Valeria Vásquez, PhD, assistant professor in the Department of Physiology in the College of Medicine at the University of Tennessee Health Science Center (UTHSC), wrote a paper that has been published in Nature Communications about the lipid components that modulate mechanosensation. Her paper is titled, “Dietary Fatty Acids Fine-Tune Piezo1 Mechanical Response.”
Blood pressure, red blood cell volume, and touch sensation rely on mechanosensitive proteins to communicate and translate mechanical stimuli into physiological signals. The protein, Piezo1, is an ion channel embedded into human tissues that transduces physical stimuli into cell function. If the Piezo1 channel malfunctions, it can cause many hereditary human diseases, including hemolytic anemia (abnormal breakdown of red blood cells) and lymphatic dysplasia (underdevelopment of the lymphatic system).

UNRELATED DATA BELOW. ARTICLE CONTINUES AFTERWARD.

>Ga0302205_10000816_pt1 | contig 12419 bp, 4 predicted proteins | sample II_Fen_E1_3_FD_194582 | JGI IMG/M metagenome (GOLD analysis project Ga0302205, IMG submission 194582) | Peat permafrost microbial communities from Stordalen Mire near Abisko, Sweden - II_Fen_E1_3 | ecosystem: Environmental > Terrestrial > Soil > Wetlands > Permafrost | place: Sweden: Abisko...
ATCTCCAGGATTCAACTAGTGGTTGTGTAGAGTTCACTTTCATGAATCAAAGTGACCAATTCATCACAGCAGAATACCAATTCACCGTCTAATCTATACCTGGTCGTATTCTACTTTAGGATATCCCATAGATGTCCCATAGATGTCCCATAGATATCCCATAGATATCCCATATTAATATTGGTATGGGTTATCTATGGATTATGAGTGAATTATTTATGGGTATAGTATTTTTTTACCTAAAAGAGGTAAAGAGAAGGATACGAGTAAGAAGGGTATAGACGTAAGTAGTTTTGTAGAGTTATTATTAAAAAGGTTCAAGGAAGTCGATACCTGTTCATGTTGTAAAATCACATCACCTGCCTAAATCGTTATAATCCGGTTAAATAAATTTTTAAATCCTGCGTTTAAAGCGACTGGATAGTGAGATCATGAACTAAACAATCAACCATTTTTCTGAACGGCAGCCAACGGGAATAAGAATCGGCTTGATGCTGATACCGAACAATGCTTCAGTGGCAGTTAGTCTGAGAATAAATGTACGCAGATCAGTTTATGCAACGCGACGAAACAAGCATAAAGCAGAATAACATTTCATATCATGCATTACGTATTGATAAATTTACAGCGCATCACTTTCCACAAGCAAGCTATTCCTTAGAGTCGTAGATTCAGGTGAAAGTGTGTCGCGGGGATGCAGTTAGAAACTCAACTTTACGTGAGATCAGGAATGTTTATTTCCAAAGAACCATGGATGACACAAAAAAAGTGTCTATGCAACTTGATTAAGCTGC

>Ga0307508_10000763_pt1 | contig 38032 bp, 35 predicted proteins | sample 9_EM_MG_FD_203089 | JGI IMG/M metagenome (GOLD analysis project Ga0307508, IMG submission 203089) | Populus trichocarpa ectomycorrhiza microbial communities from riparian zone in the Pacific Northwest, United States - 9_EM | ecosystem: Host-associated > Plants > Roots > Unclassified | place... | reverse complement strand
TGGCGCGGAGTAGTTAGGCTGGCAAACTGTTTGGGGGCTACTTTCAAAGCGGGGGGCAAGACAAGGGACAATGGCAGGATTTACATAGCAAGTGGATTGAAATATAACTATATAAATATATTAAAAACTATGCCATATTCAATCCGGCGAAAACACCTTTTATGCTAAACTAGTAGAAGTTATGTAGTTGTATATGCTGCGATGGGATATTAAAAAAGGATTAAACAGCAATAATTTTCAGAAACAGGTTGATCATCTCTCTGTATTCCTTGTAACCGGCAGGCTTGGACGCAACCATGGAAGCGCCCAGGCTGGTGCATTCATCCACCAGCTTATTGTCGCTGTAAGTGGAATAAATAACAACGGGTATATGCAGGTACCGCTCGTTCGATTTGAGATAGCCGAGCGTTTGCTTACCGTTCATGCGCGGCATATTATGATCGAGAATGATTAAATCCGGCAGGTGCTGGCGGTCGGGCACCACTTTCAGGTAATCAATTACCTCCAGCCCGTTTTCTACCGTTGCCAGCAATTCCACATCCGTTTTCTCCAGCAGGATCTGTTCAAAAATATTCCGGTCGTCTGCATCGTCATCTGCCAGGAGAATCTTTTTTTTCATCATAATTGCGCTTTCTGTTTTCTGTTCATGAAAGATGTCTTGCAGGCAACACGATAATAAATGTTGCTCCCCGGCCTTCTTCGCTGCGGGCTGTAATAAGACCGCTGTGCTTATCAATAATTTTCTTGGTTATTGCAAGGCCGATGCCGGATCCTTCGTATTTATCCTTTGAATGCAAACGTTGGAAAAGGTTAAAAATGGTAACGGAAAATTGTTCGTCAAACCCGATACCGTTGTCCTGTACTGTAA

“We study how the protein Piezo1 is controlled by dietary fatty acids and found that saturated, omega-3, and omega-6, fatty acids modulate Piezo1 function,” Dr. Vásquez said.
Dr. Vásquez has led her team at UTHSC since 2016. Her research focuses on understanding how mechanosensitive ion channels function is controlled by bioactive lipids. Her lab is particularly interested on identifying membrane lipids that regulate channel function in vivo and the mechanism by which they interact to increase mechano-dependent function.